Valuation formulas are subject to many influences, so it helps to periodically test them out to make sure they yield accurate results.
Many firms in the A/E industry are attracted to using a “valuation formula” to price their stock. They do this more than in any other industry I have studied in my valuation career. Over time, I have had many conversations with clients about their formulas. I thought I would share some of my insights with you.
To begin, I would like to emphasize that a formulaic approach to determine the value of a firm’s stock does not constitute fair market value as defined in Revenue Ruling 59-60. The ruling specifically addresses formulas, stating, “No formula can be devised that will be generally applicable to the multitude of different valuation issues ….” Having said that, I prefer to think of the use of formulas as a method to price stock, rather than to value it. I know it sounds like I’m being particular, and I am, with good reason.
- Case in point – A. Firm A has been using a stock formula to price shares for internal transactions for several years. Two people in the firm hold a majority of the shares, considered a block of stock, and approximately 10 others own very minority positions. Firm A engaged Zweig Group to value the shares at fair market value to test the formula in place. The result indicated that the firm was overvaluing the shares at a minority interest level due to, in our professional opinion, the formula producing a control level value. This creates a difficult problem because minority shares have been transacted at the higher price and the firm is anticipating more transactions in the near future.
In addition, the two owners with a majority of the shares have discovered that their individual shares are worth less than they anticipated. So, how will this issue be resolved? Likely the firm will (1) Modify its formula to represent a pricing structure more representative of a minority interest level, (2) Modify the language in the existing shareholder agreement, (3) Value the shares of the two senior people as a control block of stock, which will require the sale of that stock as a block when they are ready to exit, and (4) Invest in a periodic formal valuation in an effort to monitor formula results and confirm that they are within a reasonable range of fair market value.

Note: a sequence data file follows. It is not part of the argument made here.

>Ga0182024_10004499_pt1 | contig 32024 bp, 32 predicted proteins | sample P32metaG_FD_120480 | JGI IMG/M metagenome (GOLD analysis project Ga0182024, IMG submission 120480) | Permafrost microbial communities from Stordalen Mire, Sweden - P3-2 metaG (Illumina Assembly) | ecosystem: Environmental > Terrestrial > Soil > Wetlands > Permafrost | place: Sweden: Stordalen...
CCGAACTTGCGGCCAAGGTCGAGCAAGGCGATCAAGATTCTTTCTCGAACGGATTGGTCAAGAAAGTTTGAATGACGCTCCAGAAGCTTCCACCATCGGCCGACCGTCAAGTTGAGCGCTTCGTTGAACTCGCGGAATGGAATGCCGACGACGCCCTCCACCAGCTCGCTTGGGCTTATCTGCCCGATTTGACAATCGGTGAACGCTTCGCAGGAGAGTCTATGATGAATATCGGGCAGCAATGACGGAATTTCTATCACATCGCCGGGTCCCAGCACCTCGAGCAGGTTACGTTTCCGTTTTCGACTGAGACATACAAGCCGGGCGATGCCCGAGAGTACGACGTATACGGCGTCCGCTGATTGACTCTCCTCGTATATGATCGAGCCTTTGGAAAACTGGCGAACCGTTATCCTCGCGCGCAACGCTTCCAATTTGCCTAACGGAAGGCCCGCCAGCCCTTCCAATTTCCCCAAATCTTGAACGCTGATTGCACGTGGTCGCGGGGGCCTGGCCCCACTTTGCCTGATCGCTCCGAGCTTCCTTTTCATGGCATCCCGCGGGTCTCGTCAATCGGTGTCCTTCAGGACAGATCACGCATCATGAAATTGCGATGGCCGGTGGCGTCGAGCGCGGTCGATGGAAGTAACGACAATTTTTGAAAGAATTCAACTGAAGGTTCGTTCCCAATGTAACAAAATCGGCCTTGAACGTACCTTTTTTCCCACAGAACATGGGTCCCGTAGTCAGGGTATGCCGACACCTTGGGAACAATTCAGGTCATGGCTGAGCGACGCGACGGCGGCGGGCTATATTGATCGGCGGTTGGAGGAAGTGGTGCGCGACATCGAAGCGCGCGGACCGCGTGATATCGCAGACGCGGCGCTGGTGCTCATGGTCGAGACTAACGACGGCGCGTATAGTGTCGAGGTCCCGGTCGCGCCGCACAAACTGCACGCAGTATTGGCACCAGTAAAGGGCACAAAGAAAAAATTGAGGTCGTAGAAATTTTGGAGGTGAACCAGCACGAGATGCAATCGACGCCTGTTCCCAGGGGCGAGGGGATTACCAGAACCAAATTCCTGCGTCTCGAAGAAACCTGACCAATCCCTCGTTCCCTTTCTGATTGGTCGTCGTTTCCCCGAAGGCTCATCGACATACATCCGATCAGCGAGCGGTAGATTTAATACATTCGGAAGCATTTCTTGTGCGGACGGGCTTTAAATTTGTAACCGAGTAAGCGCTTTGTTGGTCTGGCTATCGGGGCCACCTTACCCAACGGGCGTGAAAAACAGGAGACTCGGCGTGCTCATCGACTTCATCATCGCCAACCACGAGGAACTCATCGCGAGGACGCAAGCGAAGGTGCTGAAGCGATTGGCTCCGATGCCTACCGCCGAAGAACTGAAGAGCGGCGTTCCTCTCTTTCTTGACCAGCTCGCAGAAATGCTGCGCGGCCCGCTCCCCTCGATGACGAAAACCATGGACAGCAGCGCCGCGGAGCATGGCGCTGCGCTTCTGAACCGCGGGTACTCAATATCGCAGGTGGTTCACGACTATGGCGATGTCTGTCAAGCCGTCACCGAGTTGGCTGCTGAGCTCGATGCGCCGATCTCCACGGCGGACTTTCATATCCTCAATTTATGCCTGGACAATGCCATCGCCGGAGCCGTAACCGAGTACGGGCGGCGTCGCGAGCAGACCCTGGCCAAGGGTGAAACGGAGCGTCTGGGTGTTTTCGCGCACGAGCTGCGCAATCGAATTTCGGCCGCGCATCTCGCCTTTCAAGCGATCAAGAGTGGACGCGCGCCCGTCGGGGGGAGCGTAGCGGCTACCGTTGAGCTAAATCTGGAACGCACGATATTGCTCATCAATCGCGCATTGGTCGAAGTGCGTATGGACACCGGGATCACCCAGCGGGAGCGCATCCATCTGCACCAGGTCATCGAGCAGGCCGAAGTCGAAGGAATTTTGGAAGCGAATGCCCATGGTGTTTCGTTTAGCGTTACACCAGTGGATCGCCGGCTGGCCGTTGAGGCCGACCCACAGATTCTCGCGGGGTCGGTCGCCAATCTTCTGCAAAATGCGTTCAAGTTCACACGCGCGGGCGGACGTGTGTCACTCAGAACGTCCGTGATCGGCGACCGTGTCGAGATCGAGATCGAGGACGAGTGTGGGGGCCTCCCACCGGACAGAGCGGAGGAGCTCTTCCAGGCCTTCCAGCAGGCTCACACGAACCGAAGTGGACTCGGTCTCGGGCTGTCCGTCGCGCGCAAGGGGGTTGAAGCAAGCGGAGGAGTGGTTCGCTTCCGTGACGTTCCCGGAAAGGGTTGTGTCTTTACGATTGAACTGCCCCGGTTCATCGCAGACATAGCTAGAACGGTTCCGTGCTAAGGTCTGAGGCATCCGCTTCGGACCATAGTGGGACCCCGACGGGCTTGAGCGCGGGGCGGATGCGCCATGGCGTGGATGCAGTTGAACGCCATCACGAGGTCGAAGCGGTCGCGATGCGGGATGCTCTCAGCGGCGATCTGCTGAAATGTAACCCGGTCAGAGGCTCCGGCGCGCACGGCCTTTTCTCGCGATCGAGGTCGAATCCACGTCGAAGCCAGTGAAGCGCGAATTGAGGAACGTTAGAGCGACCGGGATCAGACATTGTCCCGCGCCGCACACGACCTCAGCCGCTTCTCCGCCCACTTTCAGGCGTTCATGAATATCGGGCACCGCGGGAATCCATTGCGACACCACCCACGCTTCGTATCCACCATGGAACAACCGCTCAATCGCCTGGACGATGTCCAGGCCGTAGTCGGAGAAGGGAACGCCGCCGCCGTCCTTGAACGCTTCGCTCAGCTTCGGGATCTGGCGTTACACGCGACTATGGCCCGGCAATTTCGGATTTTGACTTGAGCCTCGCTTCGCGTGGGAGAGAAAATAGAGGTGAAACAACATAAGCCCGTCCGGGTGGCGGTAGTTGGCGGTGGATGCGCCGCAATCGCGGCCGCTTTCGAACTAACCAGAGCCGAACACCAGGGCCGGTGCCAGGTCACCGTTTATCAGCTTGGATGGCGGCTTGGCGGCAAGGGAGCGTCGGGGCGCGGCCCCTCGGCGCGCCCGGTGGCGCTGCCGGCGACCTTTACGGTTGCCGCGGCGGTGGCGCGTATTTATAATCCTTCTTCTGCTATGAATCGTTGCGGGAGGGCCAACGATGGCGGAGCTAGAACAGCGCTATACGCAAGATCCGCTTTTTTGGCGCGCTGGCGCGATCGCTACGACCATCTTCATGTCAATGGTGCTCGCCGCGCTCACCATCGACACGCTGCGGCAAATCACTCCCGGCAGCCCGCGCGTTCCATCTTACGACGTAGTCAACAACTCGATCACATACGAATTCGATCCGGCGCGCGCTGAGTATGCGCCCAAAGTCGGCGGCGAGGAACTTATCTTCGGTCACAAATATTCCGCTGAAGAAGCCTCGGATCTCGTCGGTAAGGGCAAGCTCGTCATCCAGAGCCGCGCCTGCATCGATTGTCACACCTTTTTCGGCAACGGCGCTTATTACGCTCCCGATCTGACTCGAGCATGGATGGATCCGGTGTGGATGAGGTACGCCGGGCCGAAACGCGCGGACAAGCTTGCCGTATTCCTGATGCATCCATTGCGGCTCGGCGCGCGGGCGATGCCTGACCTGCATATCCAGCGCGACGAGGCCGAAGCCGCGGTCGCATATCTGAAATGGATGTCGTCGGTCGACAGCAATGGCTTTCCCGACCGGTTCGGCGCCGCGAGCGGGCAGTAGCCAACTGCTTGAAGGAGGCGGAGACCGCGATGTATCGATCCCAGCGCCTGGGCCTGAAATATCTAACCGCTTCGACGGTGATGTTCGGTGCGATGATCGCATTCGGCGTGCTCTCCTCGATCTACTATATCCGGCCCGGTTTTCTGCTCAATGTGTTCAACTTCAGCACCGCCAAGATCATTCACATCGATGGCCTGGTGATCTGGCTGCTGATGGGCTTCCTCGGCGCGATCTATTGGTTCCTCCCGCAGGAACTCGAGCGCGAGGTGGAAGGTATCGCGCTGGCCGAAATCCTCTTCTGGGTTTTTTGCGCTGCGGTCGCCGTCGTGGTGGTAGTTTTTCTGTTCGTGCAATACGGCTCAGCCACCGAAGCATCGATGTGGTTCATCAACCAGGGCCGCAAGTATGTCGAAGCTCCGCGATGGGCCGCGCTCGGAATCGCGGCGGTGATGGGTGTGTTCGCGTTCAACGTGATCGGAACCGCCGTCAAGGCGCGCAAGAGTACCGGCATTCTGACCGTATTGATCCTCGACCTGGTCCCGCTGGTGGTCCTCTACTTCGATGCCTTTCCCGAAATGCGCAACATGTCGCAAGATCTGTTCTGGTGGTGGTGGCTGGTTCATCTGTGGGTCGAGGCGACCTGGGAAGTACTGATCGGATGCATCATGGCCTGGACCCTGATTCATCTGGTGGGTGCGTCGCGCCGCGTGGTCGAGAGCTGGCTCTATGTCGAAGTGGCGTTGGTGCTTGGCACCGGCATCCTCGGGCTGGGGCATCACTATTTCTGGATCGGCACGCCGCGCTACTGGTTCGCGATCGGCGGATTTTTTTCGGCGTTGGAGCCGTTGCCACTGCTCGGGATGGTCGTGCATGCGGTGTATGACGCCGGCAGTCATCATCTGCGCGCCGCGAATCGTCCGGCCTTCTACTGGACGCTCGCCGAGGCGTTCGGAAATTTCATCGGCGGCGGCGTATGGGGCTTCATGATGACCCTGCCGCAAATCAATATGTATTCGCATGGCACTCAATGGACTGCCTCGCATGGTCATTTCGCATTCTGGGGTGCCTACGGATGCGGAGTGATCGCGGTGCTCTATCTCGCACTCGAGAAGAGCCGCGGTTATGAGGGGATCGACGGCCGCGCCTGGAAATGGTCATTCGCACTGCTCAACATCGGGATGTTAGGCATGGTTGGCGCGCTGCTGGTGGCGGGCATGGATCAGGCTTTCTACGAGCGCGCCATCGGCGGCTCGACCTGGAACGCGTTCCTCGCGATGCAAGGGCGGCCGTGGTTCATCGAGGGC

- Case in point – B. Firm B was using a formula comprised of multiples applied to net service revenue and EBIT, adding cash and subtracting debt. Within the span of one year, the formula produced a per share stock price more than 30 percent below the previous year that was not warranted, even acknowledging some changes in financial performance. Therefore, the formula had a high level of sensitivity to the metrics combined with the multipliers. So, how was this issue resolved? We revalued the firm’s stock at fair market value to provide a reasonable guideline to the shareholders to modify the formula.
Besides the full-blown formula problems that we see quite frequently, there are also specific metric issues that can over- or under-influence a stock price indication.
- Case in point – C. I received an inquiry related to the issue of non-operating assets on the balance sheet, specifically excess cash. Firm C’s ownership in another company that sold produced $1 million in extra cash and the question that arose is how to deal with it in the context of Firm C’s formula. To maintain consistency from year to year, when an abnormal event influences the financial measures, such as excess cash, it is appropriate to remove the non-operating asset from the balance sheet, derive the price result from the formula, then add back the non-operating asset. This will help to maintain a certain level of stability in a stock price and account for a non-operating asset that may only be on the books temporarily.
- Case in point – D. Similar to balance sheet challenges, if a firm’s formula is using metrics derived from the income statement, careful consideration should be given to confirm that the measurement used is representative of normal operating conditions. Firm D’s formula uses earnings before taxes as one of the metrics. Historically, the company’s profitability has been relatively consistent until recently when an extraordinary event took place, costing the firm a significant amount of money that greatly diminished profitability in that year. It is my position that the extraordinary expense should be added back to the earnings before calculating the stock price to reflect normal operating conditions.
If your firm is using a formulaic process to develop a stock price it should be used with care and an in-depth understanding of multiple influencing factors. We suggest that every firm periodically test its formula by going through a formal valuation process. It is a reasonable investment to stay on top of formula pricing results that are being trusted by you and those buying into firm ownership.
Tracey Eaves, MBA, CBA, CVA, BCA, CMEA is a member of the valuation consulting team at Zweig Group. Contact Tracey at email@example.com or directly at 505.258.8821.